Mr. London is Head
of Music at City of Ely Community School in Cambridgeshire and studied
the French horn at Huddersfield College of Music and at the London
College of Music. Mr. London is 49 years old and started playing the
French horn at the age of 17.
He began playing
the cornet with the school brass band with a maths teacher who was an
“enthusiast but not an expert”.
He learnt within a section of the band. Embouchures were never
discussed even at Music College (only by the trumpet players).
Breathing is the
most important part of playing a brass instrument says Mr. London he
also states that there are many pitfalls in French horn playing. The
horn is left - handed whereas most people are right – handed, the horn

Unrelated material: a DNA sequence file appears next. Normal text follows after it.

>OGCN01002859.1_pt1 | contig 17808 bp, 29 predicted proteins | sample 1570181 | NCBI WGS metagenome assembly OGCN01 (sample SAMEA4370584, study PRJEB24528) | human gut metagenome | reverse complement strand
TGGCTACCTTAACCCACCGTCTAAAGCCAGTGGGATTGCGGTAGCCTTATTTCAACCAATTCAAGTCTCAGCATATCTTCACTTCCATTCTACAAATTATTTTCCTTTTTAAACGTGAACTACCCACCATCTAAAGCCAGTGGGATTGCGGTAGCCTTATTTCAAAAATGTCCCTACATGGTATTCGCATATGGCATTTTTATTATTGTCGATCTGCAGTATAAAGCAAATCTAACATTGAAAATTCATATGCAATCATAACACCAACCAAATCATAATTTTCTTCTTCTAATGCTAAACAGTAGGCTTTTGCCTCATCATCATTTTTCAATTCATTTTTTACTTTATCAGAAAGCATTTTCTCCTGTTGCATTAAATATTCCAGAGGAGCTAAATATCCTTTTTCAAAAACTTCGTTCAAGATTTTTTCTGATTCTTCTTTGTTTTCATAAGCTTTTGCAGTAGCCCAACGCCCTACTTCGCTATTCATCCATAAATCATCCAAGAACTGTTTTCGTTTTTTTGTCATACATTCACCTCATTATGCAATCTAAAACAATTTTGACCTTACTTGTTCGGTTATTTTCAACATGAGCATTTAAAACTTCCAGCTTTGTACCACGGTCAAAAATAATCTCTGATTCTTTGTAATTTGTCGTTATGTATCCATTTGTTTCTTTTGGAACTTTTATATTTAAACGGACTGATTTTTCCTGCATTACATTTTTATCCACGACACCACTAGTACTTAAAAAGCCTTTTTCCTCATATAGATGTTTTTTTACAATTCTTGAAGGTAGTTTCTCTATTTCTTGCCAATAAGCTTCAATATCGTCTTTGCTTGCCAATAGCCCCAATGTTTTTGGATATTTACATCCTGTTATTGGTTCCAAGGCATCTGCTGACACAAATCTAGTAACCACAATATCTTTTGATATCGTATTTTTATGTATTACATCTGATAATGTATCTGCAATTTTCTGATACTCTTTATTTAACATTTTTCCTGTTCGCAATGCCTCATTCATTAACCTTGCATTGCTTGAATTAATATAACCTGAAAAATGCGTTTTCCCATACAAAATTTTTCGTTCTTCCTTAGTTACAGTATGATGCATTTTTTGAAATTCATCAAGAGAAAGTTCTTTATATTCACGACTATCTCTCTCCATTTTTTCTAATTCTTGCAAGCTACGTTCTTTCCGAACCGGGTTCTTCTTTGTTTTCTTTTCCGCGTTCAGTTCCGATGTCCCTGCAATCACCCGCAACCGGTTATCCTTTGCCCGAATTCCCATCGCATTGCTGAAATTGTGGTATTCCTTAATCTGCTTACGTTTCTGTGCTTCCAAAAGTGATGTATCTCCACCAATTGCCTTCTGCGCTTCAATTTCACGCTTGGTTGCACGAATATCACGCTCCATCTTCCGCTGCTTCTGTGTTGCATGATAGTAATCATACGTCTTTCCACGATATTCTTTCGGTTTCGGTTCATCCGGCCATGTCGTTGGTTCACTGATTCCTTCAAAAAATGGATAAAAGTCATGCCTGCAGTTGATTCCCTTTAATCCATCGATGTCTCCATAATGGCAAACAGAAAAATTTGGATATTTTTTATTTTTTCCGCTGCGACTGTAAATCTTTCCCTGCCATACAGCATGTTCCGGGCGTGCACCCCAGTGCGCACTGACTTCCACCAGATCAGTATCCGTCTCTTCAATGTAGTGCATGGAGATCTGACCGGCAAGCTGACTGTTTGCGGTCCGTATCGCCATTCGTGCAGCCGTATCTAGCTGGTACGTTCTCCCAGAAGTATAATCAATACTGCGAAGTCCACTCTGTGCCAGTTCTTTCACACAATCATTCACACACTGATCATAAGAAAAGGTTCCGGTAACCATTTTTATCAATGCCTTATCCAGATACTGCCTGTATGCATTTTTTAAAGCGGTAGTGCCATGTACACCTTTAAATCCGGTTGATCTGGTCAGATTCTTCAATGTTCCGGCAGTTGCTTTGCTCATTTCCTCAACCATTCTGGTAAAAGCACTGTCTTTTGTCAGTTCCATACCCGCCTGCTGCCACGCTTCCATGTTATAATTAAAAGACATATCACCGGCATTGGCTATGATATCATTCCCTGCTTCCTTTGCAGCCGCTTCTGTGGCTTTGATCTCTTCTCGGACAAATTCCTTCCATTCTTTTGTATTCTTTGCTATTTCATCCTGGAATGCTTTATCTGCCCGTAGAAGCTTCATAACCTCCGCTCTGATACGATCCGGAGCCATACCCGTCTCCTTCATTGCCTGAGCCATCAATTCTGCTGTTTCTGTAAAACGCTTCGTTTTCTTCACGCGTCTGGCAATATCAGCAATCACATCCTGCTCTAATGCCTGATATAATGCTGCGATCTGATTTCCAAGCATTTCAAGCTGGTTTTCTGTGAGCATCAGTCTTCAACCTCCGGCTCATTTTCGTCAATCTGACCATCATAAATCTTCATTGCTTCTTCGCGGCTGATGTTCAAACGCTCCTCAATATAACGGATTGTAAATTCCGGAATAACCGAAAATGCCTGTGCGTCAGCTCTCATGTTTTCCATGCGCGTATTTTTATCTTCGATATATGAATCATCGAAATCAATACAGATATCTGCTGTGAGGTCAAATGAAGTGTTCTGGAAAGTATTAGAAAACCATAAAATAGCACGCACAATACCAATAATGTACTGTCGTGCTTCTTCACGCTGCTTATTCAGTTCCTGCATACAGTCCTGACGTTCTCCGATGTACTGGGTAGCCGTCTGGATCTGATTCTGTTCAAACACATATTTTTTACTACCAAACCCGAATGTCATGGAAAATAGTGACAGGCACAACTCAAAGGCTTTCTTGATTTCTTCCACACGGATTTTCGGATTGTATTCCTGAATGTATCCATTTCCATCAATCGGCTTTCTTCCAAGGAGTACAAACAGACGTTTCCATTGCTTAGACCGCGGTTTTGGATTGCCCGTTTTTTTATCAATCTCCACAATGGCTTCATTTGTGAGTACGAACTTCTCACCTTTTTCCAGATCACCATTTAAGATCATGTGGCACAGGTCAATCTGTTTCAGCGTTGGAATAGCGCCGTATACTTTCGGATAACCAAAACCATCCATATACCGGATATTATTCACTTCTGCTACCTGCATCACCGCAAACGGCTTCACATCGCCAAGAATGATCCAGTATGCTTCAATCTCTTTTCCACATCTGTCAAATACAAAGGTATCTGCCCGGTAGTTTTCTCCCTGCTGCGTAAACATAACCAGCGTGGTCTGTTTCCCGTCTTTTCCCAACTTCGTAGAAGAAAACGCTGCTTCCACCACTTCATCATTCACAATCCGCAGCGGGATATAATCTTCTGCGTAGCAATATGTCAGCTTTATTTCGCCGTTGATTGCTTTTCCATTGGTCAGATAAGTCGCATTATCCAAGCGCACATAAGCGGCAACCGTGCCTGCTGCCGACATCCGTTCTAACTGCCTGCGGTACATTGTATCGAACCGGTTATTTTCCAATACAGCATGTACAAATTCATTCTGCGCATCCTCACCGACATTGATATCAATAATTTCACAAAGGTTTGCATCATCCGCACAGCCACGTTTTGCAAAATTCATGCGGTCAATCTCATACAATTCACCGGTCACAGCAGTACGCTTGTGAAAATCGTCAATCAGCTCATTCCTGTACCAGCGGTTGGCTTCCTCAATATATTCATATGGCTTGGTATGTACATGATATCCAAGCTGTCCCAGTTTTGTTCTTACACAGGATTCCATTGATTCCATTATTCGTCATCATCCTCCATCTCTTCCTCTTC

is a long instrument and is played in it’s high part also horns are
seated in the middle of each ensemble with bells facing away from the
audience. These facts can be added to a larger list of factors that mean
a brass player has to build up their musculature to compensate.
position of a hornist is hampered by the left hand being held out from
the body, this changes when the player is required to move their hand
inside the bell, called “stopping”. The left hand is used for
fingering because before valves the right hand was used in order to fill
in the harmonies.
London says that the bottoms of the lungs have to expand greatly and
that the speed of the breath is more important than a smaller aperture
for the higher notes. Bigger mouthpieces are used for a bigger sound in
orchestras and horn players have to play loud in order to be heard - the
Schostakovich 5th Symphony is “all breath”. Finally he
says that a change in embouchure is needed to get the lower notes
combined with power – something that horn players do, but say that